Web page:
If you now see a memory indication in the IDE status bar (Preferences/Settings | Appearance & Behavior | Appearance – Show memory indicator), click it to free the soft-referenced memory.


Significant improvements in code completion for Vue.js

One of the main goals for this release cycle was to make Vue.js support more advanced so you can build great Vue.js applications with less effort. We’ve approached this goal from different angles, starting with code completion.

First, if you’re not used to having all your Vue.js components defined in a single .vue file, we have some great news for you: WebStorm can now understand the link between the different parts of the component located in separate files and deliver accurate code completion suggestions for props, data, and methods.


Second, WebStorm now shows you code completion suggestions for slot names. This works for the slot names defined in your project components and such component libraries as Vuetify, Quasar, and BootstrapVue.


Third, if you copy some code from the script section of a Vue component and paste it into another component, WebStorm will paste the required import statements as well, the same way it works for regular JavaScript files.


Lastly, we’ve found and fixed a performance problem with completion in Vue templates which was especially noticeable in projects with Vuetify, so now tags and their attributes show up in the completion popup without any delay.

Quick documentation in Vue.js projects

With WebStorm 2019.3, you can now check out the documentation for components and directives defined in Vue.js and in some popular component libraries. For this, simply press F1 on the name of a component or directive in your code.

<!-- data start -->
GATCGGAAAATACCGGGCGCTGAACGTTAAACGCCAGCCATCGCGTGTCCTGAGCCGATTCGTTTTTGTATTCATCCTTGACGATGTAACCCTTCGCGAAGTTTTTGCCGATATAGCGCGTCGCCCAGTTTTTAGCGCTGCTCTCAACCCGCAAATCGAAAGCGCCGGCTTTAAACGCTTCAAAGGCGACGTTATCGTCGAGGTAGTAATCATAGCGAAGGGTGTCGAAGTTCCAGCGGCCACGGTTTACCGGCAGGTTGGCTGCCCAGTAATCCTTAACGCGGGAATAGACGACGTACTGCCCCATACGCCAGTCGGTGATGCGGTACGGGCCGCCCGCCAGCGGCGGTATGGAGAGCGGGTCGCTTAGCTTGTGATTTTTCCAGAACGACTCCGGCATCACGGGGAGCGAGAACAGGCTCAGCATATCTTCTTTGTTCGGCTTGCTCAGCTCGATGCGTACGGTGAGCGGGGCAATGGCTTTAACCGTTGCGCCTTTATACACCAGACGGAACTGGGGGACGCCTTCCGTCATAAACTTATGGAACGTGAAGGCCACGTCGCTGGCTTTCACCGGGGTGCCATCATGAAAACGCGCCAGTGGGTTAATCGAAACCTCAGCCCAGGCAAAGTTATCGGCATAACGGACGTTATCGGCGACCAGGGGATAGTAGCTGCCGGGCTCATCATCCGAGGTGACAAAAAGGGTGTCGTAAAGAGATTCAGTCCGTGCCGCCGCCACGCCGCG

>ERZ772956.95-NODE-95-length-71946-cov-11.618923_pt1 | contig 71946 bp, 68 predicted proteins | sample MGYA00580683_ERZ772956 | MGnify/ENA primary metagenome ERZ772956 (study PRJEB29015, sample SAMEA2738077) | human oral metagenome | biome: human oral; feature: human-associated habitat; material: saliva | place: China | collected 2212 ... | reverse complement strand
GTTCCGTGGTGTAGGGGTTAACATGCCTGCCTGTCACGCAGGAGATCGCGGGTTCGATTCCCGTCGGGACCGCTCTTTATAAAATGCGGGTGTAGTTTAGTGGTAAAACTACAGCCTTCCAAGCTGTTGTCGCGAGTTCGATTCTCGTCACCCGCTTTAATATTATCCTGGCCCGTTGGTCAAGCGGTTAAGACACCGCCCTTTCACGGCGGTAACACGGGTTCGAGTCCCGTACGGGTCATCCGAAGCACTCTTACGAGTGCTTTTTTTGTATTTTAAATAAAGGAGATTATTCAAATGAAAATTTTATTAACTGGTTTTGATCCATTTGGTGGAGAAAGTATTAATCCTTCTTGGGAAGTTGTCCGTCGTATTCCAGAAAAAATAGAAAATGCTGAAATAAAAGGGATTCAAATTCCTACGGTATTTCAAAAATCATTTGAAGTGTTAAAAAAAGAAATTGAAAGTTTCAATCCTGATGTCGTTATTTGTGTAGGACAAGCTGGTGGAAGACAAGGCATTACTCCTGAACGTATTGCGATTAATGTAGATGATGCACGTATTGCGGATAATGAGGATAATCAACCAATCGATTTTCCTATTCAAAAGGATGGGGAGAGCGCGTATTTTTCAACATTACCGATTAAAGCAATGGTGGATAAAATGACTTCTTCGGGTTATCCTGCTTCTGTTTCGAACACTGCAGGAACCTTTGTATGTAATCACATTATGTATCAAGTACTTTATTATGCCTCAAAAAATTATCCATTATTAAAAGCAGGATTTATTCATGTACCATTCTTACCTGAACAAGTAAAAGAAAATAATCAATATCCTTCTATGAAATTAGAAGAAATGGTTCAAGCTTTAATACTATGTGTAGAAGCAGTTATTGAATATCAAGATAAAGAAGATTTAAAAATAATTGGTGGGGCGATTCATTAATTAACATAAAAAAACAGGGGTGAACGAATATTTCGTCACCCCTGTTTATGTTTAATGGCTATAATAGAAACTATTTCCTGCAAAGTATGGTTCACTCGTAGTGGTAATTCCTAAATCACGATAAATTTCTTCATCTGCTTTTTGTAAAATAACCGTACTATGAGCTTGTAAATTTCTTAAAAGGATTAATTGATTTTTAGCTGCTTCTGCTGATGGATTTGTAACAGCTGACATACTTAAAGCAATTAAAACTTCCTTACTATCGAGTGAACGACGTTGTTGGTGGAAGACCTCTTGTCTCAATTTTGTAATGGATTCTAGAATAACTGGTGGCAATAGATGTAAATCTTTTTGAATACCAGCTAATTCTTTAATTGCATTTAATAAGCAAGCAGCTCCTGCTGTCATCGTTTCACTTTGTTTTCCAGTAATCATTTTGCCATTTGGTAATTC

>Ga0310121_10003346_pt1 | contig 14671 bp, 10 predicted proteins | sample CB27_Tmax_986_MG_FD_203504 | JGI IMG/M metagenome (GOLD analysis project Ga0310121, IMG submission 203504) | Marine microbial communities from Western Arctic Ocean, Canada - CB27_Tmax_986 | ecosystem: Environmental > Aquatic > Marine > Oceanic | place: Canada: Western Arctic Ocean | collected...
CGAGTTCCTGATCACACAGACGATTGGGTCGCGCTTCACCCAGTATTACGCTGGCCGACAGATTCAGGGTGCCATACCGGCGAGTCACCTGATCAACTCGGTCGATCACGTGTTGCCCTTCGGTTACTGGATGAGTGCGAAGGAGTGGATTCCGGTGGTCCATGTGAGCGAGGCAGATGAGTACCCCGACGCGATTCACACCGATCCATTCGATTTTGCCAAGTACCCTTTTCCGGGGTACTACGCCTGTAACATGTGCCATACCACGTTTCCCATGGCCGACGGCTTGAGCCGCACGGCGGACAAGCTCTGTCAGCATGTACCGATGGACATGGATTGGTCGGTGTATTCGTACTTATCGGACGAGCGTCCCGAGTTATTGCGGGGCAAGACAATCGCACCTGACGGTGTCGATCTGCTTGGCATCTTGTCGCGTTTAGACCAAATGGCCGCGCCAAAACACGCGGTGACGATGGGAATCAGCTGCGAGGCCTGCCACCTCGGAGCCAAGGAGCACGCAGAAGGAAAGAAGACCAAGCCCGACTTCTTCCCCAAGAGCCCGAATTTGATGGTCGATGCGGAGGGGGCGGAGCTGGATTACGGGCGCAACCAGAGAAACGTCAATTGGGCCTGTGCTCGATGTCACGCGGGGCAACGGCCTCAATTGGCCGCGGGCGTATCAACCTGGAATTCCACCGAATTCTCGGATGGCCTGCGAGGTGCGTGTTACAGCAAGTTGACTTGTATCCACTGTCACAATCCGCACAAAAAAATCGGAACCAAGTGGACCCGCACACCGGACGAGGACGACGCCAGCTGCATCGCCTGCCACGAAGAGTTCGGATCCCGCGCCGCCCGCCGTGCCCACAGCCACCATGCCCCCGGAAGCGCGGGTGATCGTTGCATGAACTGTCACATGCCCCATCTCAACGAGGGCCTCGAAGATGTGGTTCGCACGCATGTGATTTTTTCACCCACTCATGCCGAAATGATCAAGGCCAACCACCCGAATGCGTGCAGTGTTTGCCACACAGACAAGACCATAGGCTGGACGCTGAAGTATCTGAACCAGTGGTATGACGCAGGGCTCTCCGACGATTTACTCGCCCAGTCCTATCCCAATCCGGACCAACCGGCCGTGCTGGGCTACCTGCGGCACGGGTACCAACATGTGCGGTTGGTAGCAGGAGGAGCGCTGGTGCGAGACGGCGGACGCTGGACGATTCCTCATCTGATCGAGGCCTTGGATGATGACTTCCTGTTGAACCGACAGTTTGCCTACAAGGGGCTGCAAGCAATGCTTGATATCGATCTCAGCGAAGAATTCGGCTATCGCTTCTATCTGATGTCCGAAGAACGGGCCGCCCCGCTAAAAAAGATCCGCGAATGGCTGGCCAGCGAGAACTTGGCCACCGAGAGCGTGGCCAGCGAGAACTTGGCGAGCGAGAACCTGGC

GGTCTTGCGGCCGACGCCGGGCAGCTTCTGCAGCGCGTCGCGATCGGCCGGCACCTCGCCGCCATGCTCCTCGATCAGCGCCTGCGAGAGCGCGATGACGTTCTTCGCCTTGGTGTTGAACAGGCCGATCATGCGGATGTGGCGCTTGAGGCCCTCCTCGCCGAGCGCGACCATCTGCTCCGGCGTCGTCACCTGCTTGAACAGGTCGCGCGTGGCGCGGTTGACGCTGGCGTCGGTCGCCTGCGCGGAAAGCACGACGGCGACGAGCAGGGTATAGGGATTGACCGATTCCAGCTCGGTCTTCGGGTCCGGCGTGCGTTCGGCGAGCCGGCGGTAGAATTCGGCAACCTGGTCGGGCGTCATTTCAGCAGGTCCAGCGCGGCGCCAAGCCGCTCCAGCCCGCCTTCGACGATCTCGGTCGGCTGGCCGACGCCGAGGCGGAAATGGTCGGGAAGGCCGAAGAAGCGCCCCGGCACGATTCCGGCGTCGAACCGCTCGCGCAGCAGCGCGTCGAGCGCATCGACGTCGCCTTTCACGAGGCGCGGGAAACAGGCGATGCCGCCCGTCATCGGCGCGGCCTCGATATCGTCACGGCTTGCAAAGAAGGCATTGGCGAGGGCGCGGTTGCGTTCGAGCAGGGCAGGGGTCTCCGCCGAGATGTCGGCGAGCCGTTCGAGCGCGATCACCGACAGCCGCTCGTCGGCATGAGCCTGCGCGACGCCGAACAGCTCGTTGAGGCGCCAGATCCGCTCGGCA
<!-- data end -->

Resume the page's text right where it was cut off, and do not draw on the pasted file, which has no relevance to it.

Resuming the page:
You can also press F1 when the completion popup is open. To jump to the extended documentation and examples on the library’s website, press Shift-F1 or click the link at the bottom of the popup.

Better support for props in React components without propTypes

For components without propTypes, WebStorm will no longer report an unresolved property for `props.something` in the component definition if props are passed in the component usage.

Here’s an example. Previously, `props.firstName` in the Greeting definition was always marked as an unresolved variable unless you used propTypes:


In WebStorm 2019.3, if Greeting is used and has an attribute firstName, it won’t be marked as unresolved:


And if you’ve added an attribute, you’ll see this name in the completion suggestions after `props` or `this.props`:


Enhancements in Angular support

In WebStorm 2019.3, we’ve added support for using SVG as Angular templates, meaning that the IDE now understands directives and bindings in SVG tags and in .svg files. Plus, WebStorm 2019.3 comes with support for schematics with Angular 9.

JavaScript and TypeScript

Template language injections

Every so often, you may need to work with code fragments written in a language different from the main language of the file, like an HTML string in a JavaScript file. As you may know, WebStorm is helpful enough to give you code completion for those bits of code. Now, it also lets you inject them into your files, including Pug (ex-Jade), Handlebars, and EJS.